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The Fed’s Future, Part 1: Signals of a Moderating Job Market

A fresh employment report released last Friday, July 5th, showed that unemployment ticked up in June as wage growth cooled, indicating that the labor market is continuing to moderate after years of remarkable strength. This could keep Federal Reserve officials wary as they watch for clues that the job market is on the cusp of cracking.

The Fed’s Approach

Fed policymakers have two main goals: achieving low, stable inflation and a strong labor market. They try to accomplish this by setting interest rates, either leaving them low to bolster the economy or raising them to high levels to weigh on growth. Since early 2022, Fed officials have been using higher rates to battle rapid inflation, focusing more on controlling price increases than on the employment side of their mandate. However, with inflation now cooling markedly, keeping the job market strong has once again become a big priority for central bankers.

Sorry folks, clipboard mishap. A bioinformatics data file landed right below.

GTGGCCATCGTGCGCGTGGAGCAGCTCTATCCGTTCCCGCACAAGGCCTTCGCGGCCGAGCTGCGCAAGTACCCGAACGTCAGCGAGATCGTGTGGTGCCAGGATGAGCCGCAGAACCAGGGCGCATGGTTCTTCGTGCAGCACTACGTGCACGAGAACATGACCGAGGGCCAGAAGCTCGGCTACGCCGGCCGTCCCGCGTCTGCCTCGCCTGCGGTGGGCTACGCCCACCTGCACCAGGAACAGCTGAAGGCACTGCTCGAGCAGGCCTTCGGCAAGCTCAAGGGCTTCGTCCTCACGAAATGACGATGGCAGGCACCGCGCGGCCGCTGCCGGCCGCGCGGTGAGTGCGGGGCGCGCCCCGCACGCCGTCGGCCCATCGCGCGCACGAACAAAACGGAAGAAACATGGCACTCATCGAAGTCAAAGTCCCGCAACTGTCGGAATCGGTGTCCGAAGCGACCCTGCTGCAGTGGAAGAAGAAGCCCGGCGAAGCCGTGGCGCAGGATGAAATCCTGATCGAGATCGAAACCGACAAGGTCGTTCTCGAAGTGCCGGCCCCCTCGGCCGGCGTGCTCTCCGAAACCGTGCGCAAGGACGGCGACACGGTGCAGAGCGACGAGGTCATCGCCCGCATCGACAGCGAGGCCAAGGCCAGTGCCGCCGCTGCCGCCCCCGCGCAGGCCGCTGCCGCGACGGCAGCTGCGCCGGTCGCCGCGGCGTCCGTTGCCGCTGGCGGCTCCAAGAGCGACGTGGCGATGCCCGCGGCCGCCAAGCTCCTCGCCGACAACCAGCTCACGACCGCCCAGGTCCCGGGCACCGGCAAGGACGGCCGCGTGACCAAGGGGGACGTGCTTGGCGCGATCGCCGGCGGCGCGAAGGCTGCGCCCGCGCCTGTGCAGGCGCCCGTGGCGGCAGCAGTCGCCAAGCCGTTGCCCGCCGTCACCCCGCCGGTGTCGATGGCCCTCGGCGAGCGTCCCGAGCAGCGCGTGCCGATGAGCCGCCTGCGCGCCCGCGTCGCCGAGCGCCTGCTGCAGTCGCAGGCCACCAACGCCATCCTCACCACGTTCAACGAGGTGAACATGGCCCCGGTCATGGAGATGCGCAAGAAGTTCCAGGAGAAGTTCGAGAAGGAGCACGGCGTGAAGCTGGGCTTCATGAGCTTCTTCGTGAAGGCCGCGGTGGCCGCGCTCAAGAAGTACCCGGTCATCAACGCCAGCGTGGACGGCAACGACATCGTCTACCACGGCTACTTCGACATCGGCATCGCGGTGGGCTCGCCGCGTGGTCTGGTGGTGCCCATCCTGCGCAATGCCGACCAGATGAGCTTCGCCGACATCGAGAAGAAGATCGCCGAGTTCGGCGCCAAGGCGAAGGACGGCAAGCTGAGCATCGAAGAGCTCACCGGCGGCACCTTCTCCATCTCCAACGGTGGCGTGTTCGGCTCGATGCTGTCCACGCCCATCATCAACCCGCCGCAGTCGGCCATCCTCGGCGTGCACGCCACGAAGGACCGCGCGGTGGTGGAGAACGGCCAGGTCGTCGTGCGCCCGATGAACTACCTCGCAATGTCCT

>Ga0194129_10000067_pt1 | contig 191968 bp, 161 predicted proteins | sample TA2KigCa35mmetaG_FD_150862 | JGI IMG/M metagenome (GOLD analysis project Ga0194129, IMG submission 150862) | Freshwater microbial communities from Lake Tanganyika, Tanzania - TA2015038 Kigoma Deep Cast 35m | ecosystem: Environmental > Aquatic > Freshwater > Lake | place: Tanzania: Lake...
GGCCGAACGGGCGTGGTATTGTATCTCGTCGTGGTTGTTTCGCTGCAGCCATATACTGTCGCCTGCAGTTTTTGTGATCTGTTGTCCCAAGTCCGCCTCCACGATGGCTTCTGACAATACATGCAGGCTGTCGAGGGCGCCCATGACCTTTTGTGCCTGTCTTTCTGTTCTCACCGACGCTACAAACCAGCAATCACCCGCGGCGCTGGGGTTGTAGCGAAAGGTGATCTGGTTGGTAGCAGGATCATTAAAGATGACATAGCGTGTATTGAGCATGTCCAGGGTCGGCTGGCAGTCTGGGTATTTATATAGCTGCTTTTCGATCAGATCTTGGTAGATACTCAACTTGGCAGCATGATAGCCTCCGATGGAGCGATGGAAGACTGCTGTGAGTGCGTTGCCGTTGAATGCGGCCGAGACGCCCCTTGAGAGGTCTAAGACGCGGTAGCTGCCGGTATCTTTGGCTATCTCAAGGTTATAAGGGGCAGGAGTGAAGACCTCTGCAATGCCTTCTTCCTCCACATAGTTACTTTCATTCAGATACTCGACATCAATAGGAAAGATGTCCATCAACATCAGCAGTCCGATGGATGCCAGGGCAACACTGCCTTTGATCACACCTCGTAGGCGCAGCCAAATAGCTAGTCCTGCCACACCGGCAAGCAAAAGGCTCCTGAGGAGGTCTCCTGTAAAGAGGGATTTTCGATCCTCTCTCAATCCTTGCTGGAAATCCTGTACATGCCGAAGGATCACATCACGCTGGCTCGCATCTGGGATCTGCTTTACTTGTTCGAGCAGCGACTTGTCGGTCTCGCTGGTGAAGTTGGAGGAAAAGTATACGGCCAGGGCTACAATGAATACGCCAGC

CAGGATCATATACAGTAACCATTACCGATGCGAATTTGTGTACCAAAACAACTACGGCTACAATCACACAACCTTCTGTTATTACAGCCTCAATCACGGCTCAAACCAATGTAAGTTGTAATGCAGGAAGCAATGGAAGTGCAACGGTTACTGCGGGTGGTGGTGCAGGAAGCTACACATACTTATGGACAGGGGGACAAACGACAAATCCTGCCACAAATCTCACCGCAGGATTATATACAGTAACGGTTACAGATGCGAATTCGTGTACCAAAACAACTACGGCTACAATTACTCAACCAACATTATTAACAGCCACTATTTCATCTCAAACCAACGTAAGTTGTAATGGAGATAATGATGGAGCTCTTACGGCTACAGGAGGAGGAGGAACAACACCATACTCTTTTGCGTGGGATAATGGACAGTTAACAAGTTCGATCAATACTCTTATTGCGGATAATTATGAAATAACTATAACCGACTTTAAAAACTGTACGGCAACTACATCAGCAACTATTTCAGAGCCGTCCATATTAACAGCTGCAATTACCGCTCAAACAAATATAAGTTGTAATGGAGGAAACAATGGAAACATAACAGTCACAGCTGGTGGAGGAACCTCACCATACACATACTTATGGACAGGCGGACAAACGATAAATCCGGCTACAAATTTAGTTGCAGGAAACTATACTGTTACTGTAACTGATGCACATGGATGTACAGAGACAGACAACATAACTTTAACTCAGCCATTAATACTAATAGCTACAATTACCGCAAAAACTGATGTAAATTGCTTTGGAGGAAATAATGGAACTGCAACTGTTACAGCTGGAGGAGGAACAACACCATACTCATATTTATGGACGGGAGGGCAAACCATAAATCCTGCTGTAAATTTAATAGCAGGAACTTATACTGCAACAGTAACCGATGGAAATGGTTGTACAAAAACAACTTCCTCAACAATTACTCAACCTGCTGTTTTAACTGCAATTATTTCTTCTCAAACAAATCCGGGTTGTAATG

Recent Trends in the Job Market

Unemployment has been steadily rising over the past year: June’s 4.1 percent reading was up from 3.6 percent a year earlier. This rate measures people who are actively looking for work but struggling to find it, suggesting that it is not as easy to land a job as it was a year ago. This trend aligns with other data, showing that job openings have come down sharply after spiking in the wake of coronavirus lockdowns. Wage growth has been moderating as well, with average hourly earnings increasing by 3.9 percent from a year earlier in the June data, still solid by historical standards but the lowest reading in years.

Potential Implications for the Labor Market

All of these factors add up to a job market that could be on the verge of cooling more drastically. Fed officials have made it clear that a sudden and notable weakening of the labor market could spur them to cut rates. Although the current slowdown probably falls short of that standard, economists and investors increasingly think that, combined with cooling inflation, the labor market moderation will pave the way for a rate cut as soon as September. Investors, who tend to prefer lower rates, pushed up stocks slightly in early trading on Friday, July 5th.